What I noticed at this point was how immediately when things happen, the Marines go straight forward towards the fire to pursue the enemy as soon as possible. At this point I made the conscious decision to stay right up front with these guys and the squad leader for the day, Lcpl Herman, directed me to stay with him, which is exactly what I wanted to do. I was now for sure in my element for having come to Afghanistan. This time I would concentrate as best I could in a short amount of time to get good photos of the action going on in front of my eyes. Why I was doing this is extremely hard to explain. No one is paying me to do this, no one is going to buy these photos and no one really cares (other than my family) that I’m even doing this. However, I have to do it. It’s just one of those things. Can’t really explain it. And I am free to do it this day. So I push forward and move with the four Marines and one corpsman. I am part of a team. I really like it.

Lcpl. Herman tells doc Johnson to make sure he’s got a weapon at all times taking care of me. Johnson immediately concurs, “roger”. They are taking me with them in the hunt. I feel honored and will do my best to record it in still photographs for when we return to base. The photos are the least of their concerns now and the Marines are in comms with another squad that is pushing down from the north. We are hoping to squeeze the enemy into the open. As we are going down the road again, more shots ring out. At this, Lamoines, the one carrying the “big gun” says, “I’m gonna lay down some fire, get ready, here goes…” I train my camera on him, focus, and make sure my audio is working. He begins to take a step forward and brings this big weapon up to his chest level aiming straight forward pointing down the road to the north.

At this I seem to be using both my eyes to look in two different directions. I’ve not had this type of experience before but on this day I surely did. From my right eye I seem be looking at where the enemy is firing from. From my left eye, I see Lamoines who appears to be nine feet tall with what seems like a 20-foot long weapon. He begins to fire and march forward yelling some things I can’t remember. But he is adamant and direct. I have my eyes trained on him and I can feel my right index finger holding down on the shutter button snapping three photos a second. I’m really in my element now. The noise doesn’t bother me, the scene in the view finder looks good, the sights look to all be in focus. The audio recorder seems to be working. I’m next to Herman and everyone looks to be ok. I am once again fulfilling something I captured a taste for way back in 1987 when I went on my first trip to a war zone in El Salvador. I am not tired. I feel no pain. The flak vest that usually is ripping my shoulders and back apart feels no heavier than a feather. We move forward at a brisk pace. All I can hear is the sound of my feet and the others with me crunching the dirt and rocks underneath. It’s the sound of warriors in pursuit of the enemy.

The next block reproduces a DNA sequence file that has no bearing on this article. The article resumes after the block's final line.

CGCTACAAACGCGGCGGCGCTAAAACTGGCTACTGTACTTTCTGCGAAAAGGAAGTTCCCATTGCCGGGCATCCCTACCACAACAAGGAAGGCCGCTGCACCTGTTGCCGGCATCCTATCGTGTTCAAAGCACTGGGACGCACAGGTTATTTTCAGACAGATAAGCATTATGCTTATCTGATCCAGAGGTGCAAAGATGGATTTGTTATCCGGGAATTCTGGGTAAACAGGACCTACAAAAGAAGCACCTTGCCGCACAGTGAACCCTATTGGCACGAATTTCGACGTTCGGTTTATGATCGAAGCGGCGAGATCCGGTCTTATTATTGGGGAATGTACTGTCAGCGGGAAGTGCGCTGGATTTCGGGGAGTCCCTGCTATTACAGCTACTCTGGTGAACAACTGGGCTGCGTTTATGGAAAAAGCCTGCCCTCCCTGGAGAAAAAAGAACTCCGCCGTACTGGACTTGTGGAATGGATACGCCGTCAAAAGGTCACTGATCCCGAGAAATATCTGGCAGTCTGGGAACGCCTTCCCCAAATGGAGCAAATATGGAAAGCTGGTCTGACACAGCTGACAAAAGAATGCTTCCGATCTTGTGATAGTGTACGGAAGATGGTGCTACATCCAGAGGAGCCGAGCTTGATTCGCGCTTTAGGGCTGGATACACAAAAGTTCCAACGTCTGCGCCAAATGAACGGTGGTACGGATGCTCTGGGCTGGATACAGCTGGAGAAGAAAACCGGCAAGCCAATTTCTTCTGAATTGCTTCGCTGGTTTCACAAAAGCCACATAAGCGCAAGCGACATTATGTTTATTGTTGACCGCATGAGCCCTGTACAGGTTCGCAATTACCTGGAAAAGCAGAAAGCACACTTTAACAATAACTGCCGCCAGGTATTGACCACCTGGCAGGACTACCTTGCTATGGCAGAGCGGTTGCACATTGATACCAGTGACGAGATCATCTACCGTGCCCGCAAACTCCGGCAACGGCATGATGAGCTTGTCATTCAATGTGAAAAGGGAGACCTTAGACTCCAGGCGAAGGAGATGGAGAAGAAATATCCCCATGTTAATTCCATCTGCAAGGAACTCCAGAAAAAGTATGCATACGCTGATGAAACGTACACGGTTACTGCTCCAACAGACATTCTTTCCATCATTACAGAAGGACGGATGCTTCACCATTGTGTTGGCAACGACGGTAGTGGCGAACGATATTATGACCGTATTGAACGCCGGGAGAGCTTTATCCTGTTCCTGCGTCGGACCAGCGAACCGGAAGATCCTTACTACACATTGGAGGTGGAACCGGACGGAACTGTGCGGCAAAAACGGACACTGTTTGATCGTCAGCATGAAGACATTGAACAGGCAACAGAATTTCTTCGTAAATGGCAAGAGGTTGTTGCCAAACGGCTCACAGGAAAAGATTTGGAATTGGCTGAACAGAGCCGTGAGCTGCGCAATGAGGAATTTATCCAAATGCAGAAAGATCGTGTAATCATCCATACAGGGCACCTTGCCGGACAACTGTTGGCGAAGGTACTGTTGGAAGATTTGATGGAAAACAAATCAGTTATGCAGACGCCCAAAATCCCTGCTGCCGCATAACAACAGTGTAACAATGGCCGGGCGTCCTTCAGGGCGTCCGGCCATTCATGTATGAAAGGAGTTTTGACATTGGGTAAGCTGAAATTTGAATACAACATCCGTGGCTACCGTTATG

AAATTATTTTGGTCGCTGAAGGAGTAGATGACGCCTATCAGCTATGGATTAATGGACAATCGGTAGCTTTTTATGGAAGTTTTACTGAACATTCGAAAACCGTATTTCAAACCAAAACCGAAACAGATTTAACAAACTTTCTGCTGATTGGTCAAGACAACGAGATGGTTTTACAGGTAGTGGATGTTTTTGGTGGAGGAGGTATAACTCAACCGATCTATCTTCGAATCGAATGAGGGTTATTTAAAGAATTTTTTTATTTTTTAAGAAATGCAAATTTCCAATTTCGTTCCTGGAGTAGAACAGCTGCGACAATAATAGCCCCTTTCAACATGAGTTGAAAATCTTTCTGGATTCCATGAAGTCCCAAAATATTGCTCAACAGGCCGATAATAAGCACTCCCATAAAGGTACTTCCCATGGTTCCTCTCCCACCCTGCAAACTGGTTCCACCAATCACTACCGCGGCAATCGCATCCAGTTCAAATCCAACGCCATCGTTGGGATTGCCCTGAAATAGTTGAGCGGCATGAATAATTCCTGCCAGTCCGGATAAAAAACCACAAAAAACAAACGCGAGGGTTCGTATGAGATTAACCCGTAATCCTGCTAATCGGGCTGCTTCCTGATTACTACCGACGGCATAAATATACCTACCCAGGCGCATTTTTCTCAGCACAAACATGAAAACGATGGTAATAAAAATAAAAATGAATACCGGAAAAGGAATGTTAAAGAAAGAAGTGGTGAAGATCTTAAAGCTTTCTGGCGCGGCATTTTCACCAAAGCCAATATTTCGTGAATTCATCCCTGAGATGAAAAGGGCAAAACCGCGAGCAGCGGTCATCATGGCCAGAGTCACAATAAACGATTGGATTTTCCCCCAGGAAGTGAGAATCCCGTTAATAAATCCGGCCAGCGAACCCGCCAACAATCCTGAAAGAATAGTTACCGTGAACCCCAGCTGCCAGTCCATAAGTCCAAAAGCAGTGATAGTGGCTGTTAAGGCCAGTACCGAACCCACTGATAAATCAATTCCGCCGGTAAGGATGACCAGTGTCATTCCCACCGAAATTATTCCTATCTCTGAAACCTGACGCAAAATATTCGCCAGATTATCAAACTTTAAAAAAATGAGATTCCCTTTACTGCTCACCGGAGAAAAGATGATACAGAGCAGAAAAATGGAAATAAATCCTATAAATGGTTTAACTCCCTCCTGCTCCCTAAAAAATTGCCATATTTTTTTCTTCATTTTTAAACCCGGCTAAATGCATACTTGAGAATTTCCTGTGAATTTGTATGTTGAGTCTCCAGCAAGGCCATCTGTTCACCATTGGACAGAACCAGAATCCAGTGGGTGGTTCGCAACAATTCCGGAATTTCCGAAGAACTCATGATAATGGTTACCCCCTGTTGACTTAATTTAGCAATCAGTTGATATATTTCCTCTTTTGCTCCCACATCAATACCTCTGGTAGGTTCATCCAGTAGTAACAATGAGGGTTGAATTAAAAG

A person is scene on a roof to the east across the canal. Some say he’s a spotter. A shot is zeroed in on him. I audio record the shot and we continue on forward, to the north, alongside another adobe wall this time on our left, or the west. We come to a break in the wall and two Marines take up positions for me and the others to cross. Shots again ring out and I cannot for the life of me figure out where they are coming from. It just is that way. The only thing I know for sure is they are not coming from behind me. They are close, there are multiple shots ringing out and we move close against the wall. The next option if it continues is the big canal which is not a bad alternative if the shit really hits the fan. I will do whatever the Marine in front of me or next to me decides to do.

Earlier in the fight a 203 was launched and it suppressed one of the enemy firing at us. We believed it had eliminated him and were for a while in search of his body. It could be anywhere most likely in the ditch which is completely shrouded in tall bamboo type vegetation and impossible to search thoroughly in short notice. As we continued we looked but did not find any dead enemy. At one point throughout all this we came across a position from where the enemy had been firing at us at relatively close range and saw a dozen or so spent shells. We gathered a few of them up for evidence to bring back to base with us.

By now the firing had stopped. We maneuvered west into some fields and waited as another squad that was maneuvering from the north to link up with us came into position. The enemy had for the most part vanished, as he so cleverly does around here. Some of the Marines with me felt confident that one, perhaps two had been hit, but nothing could be confirmed. At this time, two cobra helicopters were on station approaching our position. One of the Marines yelled out at the sight of the helicopters on station, “oh great, now the fun is over…” And that was pretty much the end of the firefight for this day.

As we waited in this field in small canals for the other squad to come into position and in view, all the Marines bummed cigarettes from one another. These guys are young and really are not concerned at the moment how damaging smoking may be to their health. I can’t figure out how they can smoke and hump these fields on a daily basis. But I sat around with them and watched them. As we waited I went over to Lamoines and mentioned to him that I kind of like the weapon he carries. He gave me a grin and didn’t say much. But I could read the unspoken words he wanted to say. His body language just screamed out, “yes man, I’m a bad mother fucker with bad as gun and when I fire it everyone gets the hell out of my way…” But he did not say this to me, but I could read it all over his body.